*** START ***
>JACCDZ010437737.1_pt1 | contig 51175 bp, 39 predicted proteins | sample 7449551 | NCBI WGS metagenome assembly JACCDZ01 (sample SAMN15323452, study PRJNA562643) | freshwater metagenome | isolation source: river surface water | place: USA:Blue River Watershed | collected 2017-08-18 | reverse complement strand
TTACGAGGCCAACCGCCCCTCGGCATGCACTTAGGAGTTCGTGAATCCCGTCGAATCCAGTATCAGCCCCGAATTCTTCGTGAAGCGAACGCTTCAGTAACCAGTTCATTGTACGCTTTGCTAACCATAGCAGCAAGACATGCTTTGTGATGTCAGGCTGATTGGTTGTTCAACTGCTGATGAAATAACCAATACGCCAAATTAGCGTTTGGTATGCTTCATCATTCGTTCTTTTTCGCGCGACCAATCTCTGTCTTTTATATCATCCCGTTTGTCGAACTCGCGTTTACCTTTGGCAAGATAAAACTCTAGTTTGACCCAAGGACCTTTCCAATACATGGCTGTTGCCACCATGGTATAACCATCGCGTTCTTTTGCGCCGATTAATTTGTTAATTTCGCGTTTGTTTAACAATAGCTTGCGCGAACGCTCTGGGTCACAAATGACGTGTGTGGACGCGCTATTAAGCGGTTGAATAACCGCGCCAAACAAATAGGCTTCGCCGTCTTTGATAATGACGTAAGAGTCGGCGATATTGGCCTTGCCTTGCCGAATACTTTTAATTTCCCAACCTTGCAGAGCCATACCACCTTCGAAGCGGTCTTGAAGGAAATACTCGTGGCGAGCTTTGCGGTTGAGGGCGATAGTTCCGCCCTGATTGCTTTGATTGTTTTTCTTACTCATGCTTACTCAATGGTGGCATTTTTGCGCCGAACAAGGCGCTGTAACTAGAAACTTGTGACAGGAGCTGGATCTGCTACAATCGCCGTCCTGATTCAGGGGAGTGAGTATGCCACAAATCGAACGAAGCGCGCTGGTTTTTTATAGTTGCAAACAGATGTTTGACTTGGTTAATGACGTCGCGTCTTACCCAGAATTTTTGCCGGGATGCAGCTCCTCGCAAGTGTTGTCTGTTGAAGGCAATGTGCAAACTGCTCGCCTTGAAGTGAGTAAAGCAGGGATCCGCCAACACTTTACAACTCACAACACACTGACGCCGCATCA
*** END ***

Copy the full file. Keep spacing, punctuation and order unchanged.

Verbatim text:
>JACCDZ010437737.1_pt1 | contig 51175 bp, 39 predicted proteins | sample 7449551 | NCBI WGS metagenome assembly JACCDZ01 (sample SAMN15323452, study PRJNA562643) | freshwater metagenome | isolation source: river surface water | place: USA:Blue River Watershed | collected 2017-08-18 | reverse complement strand
TTACGAGGCCAACCGCCCCTCGGCATGCACTTAGGAGTTCGTGAATCCCGTCGAATCCAGTATCAGCCCCGAATTCTTCGTGAAGCGAACGCTTCAGTAACCAGTTCATTGTACGCTTTGCTAACCATAGCAGCAAGACATGCTTTGTGATGTCAGGCTGATTGGTTGTTCAACTGCTGATGAAATAACCAATACGCCAAATTAGCGTTTGGTATGCTTCATCATTCGTTCTTTTTCGCGCGACCAATCTCTGTCTTTTATATCATCCCGTTTGTCGAACTCGCGTTTACCTTTGGCAAGATAAAACTCTAGTTTGACCCAAGGACCTTTCCAATACATGGCTGTTGCCACCATGGTATAACCATCGCGTTCTTTTGCGCCGATTAATTTGTTAATTTCGCGTTTGTTTAACAATAGCTTGCGCGAACGCTCTGGGTCACAAATGACGTGTGTGGACGCGCTATTAAGCGGTTGAATAACCGCGCCAAACAAATAGGCTTCGCCGTCTTTGATAATGACGTAAGAGTCGGCGATATTGGCCTTGCCTTGCCGAATACTTTTAATTTCCCAACCTTGCAGAGCCATACCACCTTCGAAGCGGTCTTGAAGGAAATACTCGTGGCGAGCTTTGCGGTTGAGGGCGATAGTTCCGCCCTGATTGCTTTGATTGTTTTTCTTACTCATGCTTACTCAATGGTGGCATTTTTGCGCCGAACAAGGCGCTGTAACTAGAAACTTGTGACAGGAGCTGGATCTGCTACAATCGCCGTCCTGATTCAGGGGAGTGAGTATGCCACAAATCGAACGAAGCGCGCTGGTTTTTTATAGTTGCAAACAGATGTTTGACTTGGTTAATGACGTCGCGTCTTACCCAGAATTTTTGCCGGGATGCAGCTCCTCGCAAGTGTTGTCTGTTGAAGGCAATGTGCAAACTGCTCGCCTTGAAGTGAGTAAAGCAGGGATCCGCCAACACTTTACAACTCACAACACACTGACGCCGCATCA